Thursday, March 31, 2011

I love Ragnar Kjartansson's videos

Born into a family active in Iceland’s theatrical scene, Kjartansson, 33, likes to say he was conceived on the set of the nation’s first erotic thriller, Morðsaga, wherein his mother plays a lonely housewife and his father a plumber called to fix the dishwasher. (His conception took place the same month the love scene was filmed.) He would come home from school and sit in the darkened hall where his parents variously performed, wrote, and directed, listening to actors rehearse their lines. In Kjartansson, this repetitive toil of the stage struck unusually fertile ground. As a student at the Icelandic Academy of the Arts (he graduated in 2001), he was drawn to what he calls "performance loops" whose Beckett-like routines push toward the transcendent. 

Sunday, March 27, 2011

Chris Jordan: Midway

On Midway Atoll, a remote cluster of islands more than 2000 miles from the nearest continent, the detritus of our mass consumption surfaces in an astonishing place: inside the stomachs of thousands of dead baby albatrosses. The nesting chicks are fed lethal quantities of plastic by their parents, who mistake the floating trash for food as they forage over the vast polluted Pacific Ocean.
For me, kneeling over their carcasses is like looking into a macabre mirror. These birds reflect back an appallingly emblematic result of the collective trance of our consumerism and runaway industrial growth. Like the albatross, we first-world humans find ourselves lacking the ability to discern anymore what is nourishing from what is toxic to our lives and our spirits. Choked to death on our waste, the mythical albatross calls upon us to recognize that our greatest challenge lies not out there, but in here.

Monday, March 21, 2011

Taliban by Thomas Dworzak

Fascinating project by Thomas Dworzak of the Taliban, a must see video:

Friday, March 11, 2011

Janet Biggs at the Mint Museum

After all the confused pomo ramblings and posturings of the 1980s and ’90s, it comes as something of a relief that a number of artists in the millennial years have gone back to classic existential themes. Chief among them is Janet Biggs, whose work documents individuals obsessed with attaining extreme states of being, mainly through athletic pursuits. Deceptively simple, her videos mostly alternate this documentary footage with shots of musicians performing the music heard as the sound track. In Vanishing Point, 2009, Leslie Porterfield, the world record holder for motorbike speed, races away as the Addicts Rehabilitation Center Gospel Choir sings work partly composed by Biggs herself. Duet, 2010, switches between a young violinist and singer performing an aria from the opera Lakmé and footage of the pit crews changing tires on NASCAR vehicles in the middle of a race—particularly apt for the exhibition’s home city of Charlotte, North Carolina, perhaps better known as a center for race cars, banking, and commerce than for the arts. And though we don’t see the musicians in the otherworldly Airs Above the Ground, 2007, their contribution forms an integral part in this collaboration with fourteen-year-old underwater dancer Deanna Mary de Simone, featured in the video.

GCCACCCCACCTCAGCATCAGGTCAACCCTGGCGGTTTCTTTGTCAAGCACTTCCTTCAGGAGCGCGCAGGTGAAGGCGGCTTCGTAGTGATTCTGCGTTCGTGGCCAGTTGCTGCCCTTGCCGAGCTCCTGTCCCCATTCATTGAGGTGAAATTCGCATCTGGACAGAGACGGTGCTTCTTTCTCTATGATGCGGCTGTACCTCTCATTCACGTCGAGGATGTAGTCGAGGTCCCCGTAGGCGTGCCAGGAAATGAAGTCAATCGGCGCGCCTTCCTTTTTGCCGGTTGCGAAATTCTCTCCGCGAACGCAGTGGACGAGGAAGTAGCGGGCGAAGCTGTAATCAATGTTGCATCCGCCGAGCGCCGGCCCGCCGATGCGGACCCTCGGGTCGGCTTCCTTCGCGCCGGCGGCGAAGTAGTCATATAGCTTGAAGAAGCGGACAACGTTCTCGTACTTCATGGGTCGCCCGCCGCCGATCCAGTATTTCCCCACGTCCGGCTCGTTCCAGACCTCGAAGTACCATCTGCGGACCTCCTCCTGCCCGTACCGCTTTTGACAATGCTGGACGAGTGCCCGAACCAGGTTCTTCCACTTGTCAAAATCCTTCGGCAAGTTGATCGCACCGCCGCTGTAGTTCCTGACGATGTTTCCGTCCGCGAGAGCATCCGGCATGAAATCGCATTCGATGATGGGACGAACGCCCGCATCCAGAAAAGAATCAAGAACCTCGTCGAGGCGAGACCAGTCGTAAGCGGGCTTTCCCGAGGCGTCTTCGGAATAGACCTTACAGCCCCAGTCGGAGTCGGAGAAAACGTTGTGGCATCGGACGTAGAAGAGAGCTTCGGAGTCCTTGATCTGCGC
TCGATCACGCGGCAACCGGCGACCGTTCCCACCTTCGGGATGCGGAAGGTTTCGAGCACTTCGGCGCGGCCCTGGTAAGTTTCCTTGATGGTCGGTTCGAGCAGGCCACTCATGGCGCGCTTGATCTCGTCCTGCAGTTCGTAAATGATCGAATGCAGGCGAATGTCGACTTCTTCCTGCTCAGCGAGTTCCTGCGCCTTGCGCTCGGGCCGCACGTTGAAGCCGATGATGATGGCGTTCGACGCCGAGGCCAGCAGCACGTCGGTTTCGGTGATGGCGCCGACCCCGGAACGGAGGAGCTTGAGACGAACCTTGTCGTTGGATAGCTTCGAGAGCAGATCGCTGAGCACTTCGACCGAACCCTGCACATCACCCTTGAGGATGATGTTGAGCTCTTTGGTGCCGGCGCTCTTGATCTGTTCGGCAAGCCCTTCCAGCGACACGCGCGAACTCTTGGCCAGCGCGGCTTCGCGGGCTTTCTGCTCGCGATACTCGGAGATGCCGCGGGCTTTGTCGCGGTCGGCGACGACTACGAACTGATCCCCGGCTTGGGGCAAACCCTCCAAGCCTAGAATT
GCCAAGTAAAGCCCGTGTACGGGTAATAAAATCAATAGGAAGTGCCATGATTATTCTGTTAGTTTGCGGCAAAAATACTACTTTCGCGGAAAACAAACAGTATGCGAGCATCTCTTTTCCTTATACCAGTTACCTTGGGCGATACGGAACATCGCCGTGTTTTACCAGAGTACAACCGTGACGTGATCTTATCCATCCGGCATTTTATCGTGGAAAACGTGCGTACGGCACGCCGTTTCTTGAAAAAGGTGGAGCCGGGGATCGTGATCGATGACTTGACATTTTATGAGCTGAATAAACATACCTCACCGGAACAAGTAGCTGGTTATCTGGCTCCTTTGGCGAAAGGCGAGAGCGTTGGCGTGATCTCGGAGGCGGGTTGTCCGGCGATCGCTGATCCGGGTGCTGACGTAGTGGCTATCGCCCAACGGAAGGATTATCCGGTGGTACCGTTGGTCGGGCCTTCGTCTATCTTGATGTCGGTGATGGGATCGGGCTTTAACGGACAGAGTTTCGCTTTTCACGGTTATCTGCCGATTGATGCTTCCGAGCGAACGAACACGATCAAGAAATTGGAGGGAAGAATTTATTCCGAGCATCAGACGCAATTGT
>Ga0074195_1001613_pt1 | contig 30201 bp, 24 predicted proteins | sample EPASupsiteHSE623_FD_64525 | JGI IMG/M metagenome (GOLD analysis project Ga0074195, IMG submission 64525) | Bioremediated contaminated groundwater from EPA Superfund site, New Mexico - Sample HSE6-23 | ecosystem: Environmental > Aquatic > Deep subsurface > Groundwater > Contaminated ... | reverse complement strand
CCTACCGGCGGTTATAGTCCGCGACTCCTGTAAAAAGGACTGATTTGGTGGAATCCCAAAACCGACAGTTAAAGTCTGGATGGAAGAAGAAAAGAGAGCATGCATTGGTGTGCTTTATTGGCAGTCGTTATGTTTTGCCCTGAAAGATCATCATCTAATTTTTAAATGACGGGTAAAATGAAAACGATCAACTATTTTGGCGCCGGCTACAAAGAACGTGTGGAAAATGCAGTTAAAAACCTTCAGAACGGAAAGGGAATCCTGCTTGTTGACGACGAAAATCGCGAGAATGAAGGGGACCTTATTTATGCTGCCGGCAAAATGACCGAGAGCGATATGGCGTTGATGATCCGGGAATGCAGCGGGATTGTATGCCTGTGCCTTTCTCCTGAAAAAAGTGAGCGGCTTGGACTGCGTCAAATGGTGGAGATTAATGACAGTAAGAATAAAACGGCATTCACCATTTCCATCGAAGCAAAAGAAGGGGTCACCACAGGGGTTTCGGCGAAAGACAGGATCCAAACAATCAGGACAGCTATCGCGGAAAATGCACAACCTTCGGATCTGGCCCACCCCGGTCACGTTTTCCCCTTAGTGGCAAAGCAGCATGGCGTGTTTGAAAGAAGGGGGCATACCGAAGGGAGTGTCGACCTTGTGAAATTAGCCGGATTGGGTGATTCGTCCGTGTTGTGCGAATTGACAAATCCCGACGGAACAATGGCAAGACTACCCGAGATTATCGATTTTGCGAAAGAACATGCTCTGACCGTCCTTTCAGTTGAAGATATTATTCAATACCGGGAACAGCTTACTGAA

Monday, March 7, 2011

Nina Berman

Nina Berman will be visiting Greensboro for student workshops and a public lecture. If you are in the NC area, the lecture is on March 18th @ 6PM in the Weatherspoon Art Museum.

Sunday, March 6, 2011

Mark Steinmetz

I have always been a fan of Mark Steinmetz. Nice article here: The gray lays on top of everything like a heavy blanket. It is almost as if the suffocating gray inhabits the people and has slowly spilled out to seep into everything on the outside... covering every lie, every truth, every object and every thing... every hope, every dream. Or is it the other way around? Is it that the gray that blankets everything on the outside seeping into them? The gray that blankets the woods, that shadows the sky, that crawls over the open areas... is it them into it or it into them?

Thursday, March 3, 2011

Hillbilly Heroin, Honey: Hannah Modigh

wow, i am on the fence is a bit about the work, please check out her website and comment:

This project is not without its flaws. Modigh has stated that this idea came from an interest in photographing poor white people, but in a press release Modigh (or her gallery) made the poor choice of referring to her subjects as "white trash." While this cannot fairly be construed as an insult, it does point to a misunderstanding of this American pejorative if not also her subjects place in American culture. The title Hillbilly Heroin, Honey, a reference to Oxycodone, is another peculiar aspect.

Wednesday, March 2, 2011

Sorority Skin Tones by Travis Shaffer

“Sorority Skin Tones: a PANTONE color guide” is the first of a series of handmade, screen-printed  books made using PANTONE brand house paints, and physically replicates the Pantone Matching System Color Guides. “Sorority Skin Tones” contains the nearest PANTONE equivalent to the 20 most prominent skin tones in american sororities by analyzing the facebook pages of the ten largest american sororities.